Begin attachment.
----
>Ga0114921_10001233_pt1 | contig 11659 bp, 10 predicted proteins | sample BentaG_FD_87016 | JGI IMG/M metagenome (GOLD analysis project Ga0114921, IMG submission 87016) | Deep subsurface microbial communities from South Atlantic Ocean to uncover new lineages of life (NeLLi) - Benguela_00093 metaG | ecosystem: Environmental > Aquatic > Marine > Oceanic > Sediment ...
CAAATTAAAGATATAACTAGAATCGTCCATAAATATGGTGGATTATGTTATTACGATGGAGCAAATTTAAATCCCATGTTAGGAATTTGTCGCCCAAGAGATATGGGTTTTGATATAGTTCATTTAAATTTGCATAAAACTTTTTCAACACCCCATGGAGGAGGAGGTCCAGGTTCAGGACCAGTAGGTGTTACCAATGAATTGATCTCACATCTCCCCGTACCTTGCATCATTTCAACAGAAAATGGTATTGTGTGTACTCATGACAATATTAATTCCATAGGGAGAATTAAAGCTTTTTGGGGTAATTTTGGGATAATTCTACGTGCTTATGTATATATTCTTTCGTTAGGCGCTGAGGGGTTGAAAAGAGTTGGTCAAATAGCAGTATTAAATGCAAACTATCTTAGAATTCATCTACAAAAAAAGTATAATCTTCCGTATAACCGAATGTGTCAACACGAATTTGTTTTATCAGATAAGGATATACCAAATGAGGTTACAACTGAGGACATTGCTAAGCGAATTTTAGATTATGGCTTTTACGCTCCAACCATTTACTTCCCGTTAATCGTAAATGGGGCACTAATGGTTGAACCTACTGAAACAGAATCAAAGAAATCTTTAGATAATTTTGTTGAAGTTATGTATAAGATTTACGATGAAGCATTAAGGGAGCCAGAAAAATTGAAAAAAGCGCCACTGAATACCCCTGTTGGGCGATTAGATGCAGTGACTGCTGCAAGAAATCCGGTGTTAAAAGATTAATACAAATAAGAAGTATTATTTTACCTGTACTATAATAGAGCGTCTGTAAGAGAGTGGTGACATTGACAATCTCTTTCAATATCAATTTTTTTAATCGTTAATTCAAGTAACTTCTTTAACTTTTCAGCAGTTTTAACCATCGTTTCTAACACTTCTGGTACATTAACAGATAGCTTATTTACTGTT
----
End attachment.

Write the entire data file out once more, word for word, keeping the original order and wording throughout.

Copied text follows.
>Ga0114921_10001233_pt1 | contig 11659 bp, 10 predicted proteins | sample BentaG_FD_87016 | JGI IMG/M metagenome (GOLD analysis project Ga0114921, IMG submission 87016) | Deep subsurface microbial communities from South Atlantic Ocean to uncover new lineages of life (NeLLi) - Benguela_00093 metaG | ecosystem: Environmental > Aquatic > Marine > Oceanic > Sediment ...
CAAATTAAAGATATAACTAGAATCGTCCATAAATATGGTGGATTATGTTATTACGATGGAGCAAATTTAAATCCCATGTTAGGAATTTGTCGCCCAAGAGATATGGGTTTTGATATAGTTCATTTAAATTTGCATAAAACTTTTTCAACACCCCATGGAGGAGGAGGTCCAGGTTCAGGACCAGTAGGTGTTACCAATGAATTGATCTCACATCTCCCCGTACCTTGCATCATTTCAACAGAAAATGGTATTGTGTGTACTCATGACAATATTAATTCCATAGGGAGAATTAAAGCTTTTTGGGGTAATTTTGGGATAATTCTACGTGCTTATGTATATATTCTTTCGTTAGGCGCTGAGGGGTTGAAAAGAGTTGGTCAAATAGCAGTATTAAATGCAAACTATCTTAGAATTCATCTACAAAAAAAGTATAATCTTCCGTATAACCGAATGTGTCAACACGAATTTGTTTTATCAGATAAGGATATACCAAATGAGGTTACAACTGAGGACATTGCTAAGCGAATTTTAGATTATGGCTTTTACGCTCCAACCATTTACTTCCCGTTAATCGTAAATGGGGCACTAATGGTTGAACCTACTGAAACAGAATCAAAGAAATCTTTAGATAATTTTGTTGAAGTTATGTATAAGATTTACGATGAAGCATTAAGGGAGCCAGAAAAATTGAAAAAAGCGCCACTGAATACCCCTGTTGGGCGATTAGATGCAGTGACTGCTGCAAGAAATCCGGTGTTAAAAGATTAATACAAATAAGAAGTATTATTTTACCTGTACTATAATAGAGCGTCTGTAAGAGAGTGGTGACATTGACAATCTCTTTCAATATCAATTTTTTTAATCGTTAATTCAAGTAACTTCTTTAACTTTTCAGCAGTTTTAACCATCGTTTCTAACACTTCTGGTACATTAACAGATAGCTTATTTACTGTT